I read recently in the newspaper that three Duke students were charged with assault with a deadly weapon for hitting two classmates in the face with water balloons. One of the victims was wearing contact lenses and suffered cuts and bruises around the eye.

I hope she recovers and I understand her anger at her attackers. But charging them with assault with a deadly weapon? Things have changed since my college days–or have they?

When I was a freshman at Yale in 1968, water balloon combat was a rite of passage. Wright Hall, the five-story dorm in which I lived, was built in the shape of a U. To get inside, you had to walk through the middle of that U, making you vulnerable to water balloon attacks from three sides.

For the first few weeks of fall semester, the balloons flew hot and heavy. One wet shot to the head was enough to get my attention. From then on, I watched the windows like a hawk anytime I entered the courtyard. Of course, I threw a few water balloons myself and scored some memorable “kills.” Gradually, water ballooning got old and by wintertime, the practice had all but ceased.

But one cold night for reasons I don’t remember, my roommate, Bob, and I got the urge to throw a water balloon. All we could find was one of the big, sausage-shaped variety. Holding the nipple over the bathroom faucet, I cradled the swelling balloon like a baby in my arms. When it was two-thirds full, I walked it over to our fifth-floor window and peered into the courtyard.

The first person to come along was “Crazy Dave” Polonov. Dave was a short guy from New York City with the wild eyes of Rasputin and the bushy hair and beard of Jerry Garcia. He’d started out the semester as a comedian, standing at his window and taunting, tongue-in-cheek, “Hey, buddy! Get a haircut!” and, “If you don’t like it here, why don’t you go back to Russia?” But as the tragedy of the Vietnam War became apparent, Dave abandoned his clown act and turned into a campus radical. He was so strident that the campus police put him under surveillance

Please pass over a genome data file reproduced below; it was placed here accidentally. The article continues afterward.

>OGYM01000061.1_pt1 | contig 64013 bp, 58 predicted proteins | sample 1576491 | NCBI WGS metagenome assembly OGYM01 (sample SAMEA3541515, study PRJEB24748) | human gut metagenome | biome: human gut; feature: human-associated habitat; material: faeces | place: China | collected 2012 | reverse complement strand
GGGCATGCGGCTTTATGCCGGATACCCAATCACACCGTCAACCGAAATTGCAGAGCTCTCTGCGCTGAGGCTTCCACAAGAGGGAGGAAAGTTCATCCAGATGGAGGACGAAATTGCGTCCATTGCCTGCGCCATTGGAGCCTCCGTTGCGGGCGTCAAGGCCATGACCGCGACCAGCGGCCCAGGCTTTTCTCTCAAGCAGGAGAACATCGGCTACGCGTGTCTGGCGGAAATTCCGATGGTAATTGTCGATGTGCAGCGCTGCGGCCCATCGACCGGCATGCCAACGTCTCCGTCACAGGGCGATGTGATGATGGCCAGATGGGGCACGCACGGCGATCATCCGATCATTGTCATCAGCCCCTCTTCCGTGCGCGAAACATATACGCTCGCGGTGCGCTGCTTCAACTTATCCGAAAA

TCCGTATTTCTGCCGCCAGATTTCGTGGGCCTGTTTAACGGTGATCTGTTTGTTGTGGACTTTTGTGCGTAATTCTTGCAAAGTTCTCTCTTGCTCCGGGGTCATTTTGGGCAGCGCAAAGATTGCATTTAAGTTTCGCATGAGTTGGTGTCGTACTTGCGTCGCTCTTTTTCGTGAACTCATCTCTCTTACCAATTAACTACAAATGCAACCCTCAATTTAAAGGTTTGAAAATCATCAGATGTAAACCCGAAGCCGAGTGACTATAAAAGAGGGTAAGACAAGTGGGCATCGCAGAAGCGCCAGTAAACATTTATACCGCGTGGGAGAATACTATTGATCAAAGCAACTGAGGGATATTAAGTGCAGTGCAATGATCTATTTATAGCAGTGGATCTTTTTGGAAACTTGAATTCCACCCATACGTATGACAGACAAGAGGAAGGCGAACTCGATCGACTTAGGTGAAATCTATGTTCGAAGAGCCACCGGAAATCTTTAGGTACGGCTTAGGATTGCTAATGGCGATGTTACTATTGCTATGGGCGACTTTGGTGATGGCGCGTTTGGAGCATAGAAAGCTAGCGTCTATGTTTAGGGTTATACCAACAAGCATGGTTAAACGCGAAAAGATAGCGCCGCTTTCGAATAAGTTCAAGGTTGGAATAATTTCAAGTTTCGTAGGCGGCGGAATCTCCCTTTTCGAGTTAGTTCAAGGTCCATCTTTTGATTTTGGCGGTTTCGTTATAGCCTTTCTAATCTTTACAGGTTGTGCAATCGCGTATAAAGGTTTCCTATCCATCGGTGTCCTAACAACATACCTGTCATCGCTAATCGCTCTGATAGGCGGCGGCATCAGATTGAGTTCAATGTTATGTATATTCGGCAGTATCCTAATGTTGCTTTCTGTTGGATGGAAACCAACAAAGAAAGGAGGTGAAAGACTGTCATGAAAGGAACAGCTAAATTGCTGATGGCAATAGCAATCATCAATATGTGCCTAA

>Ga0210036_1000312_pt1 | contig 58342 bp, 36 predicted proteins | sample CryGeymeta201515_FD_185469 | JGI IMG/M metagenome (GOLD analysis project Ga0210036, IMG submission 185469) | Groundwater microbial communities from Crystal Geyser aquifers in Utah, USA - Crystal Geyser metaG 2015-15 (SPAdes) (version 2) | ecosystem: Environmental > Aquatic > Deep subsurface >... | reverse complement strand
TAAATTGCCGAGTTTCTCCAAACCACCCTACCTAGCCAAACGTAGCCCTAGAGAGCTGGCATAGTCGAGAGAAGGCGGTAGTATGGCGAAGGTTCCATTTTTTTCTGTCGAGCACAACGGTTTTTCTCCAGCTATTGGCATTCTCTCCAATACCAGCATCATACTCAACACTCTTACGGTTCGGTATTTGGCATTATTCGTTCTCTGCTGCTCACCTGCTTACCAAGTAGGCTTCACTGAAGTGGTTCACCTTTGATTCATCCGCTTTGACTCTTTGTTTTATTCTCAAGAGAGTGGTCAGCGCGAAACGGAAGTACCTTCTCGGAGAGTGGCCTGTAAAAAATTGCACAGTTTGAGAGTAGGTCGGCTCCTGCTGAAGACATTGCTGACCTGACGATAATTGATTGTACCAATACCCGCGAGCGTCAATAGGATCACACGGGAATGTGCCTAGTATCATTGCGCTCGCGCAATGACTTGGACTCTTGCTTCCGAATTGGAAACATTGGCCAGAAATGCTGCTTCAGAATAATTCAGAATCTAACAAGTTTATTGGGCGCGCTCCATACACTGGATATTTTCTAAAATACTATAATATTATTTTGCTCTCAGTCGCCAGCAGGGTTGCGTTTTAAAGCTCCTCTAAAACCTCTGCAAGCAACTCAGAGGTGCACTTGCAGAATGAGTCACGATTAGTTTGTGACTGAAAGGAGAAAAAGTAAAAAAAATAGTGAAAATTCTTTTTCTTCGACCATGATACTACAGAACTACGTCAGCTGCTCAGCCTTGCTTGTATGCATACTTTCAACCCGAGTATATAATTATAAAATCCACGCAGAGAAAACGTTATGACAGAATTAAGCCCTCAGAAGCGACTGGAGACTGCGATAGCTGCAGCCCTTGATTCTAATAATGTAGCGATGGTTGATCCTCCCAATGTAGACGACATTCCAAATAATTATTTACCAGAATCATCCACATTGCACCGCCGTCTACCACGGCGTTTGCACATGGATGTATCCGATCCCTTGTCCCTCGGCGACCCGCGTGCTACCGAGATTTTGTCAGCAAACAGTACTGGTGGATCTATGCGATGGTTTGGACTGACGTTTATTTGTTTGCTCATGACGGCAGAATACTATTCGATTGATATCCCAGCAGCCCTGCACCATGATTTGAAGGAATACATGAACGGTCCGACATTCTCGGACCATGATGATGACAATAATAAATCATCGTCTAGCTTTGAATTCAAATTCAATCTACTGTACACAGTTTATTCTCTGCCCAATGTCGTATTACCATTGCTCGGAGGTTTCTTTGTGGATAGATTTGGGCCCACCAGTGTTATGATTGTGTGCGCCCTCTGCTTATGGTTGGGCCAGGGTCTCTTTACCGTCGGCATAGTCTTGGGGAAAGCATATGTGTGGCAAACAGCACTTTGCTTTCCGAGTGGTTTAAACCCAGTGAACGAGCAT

Knowing of Dave’s sensitive–even paranoid–state, I was hesitant to douse him with cold water. But there were no other prospects in sight and water balloons don’t keep well. As Dave approached the doorway, I leaned out the window and opened my arms. The balloon fell like a giant sea slug, quivering under its own weight. It broke over Dave’s head with a tremendous SPLAT, soaking him from head to toe.

For a moment, Dave just stood there dripping. Then, he turned and stormed over to the bike rack. Shouting, “People are dying in Vietnam and you’re throwing water balloons!” he began to rip bicycles from the rack and hurl them into the courtyard. Just then, a man in a black trench coat emerged from the shadows. As Bob and I looked on in shock, the campus cop grabbed Dave by the collar and dragged him down the courtyard steps.

“That’s it, Polonov,” the cop said. “I’m taking you in.”

Thankfully, Dave didn’t get thrown out of school and he never asked, or even seemed to care, who’d dropped the water balloon. But for me, the incident was a lesson in unintended consequences. I haven’t thrown a water balloon since.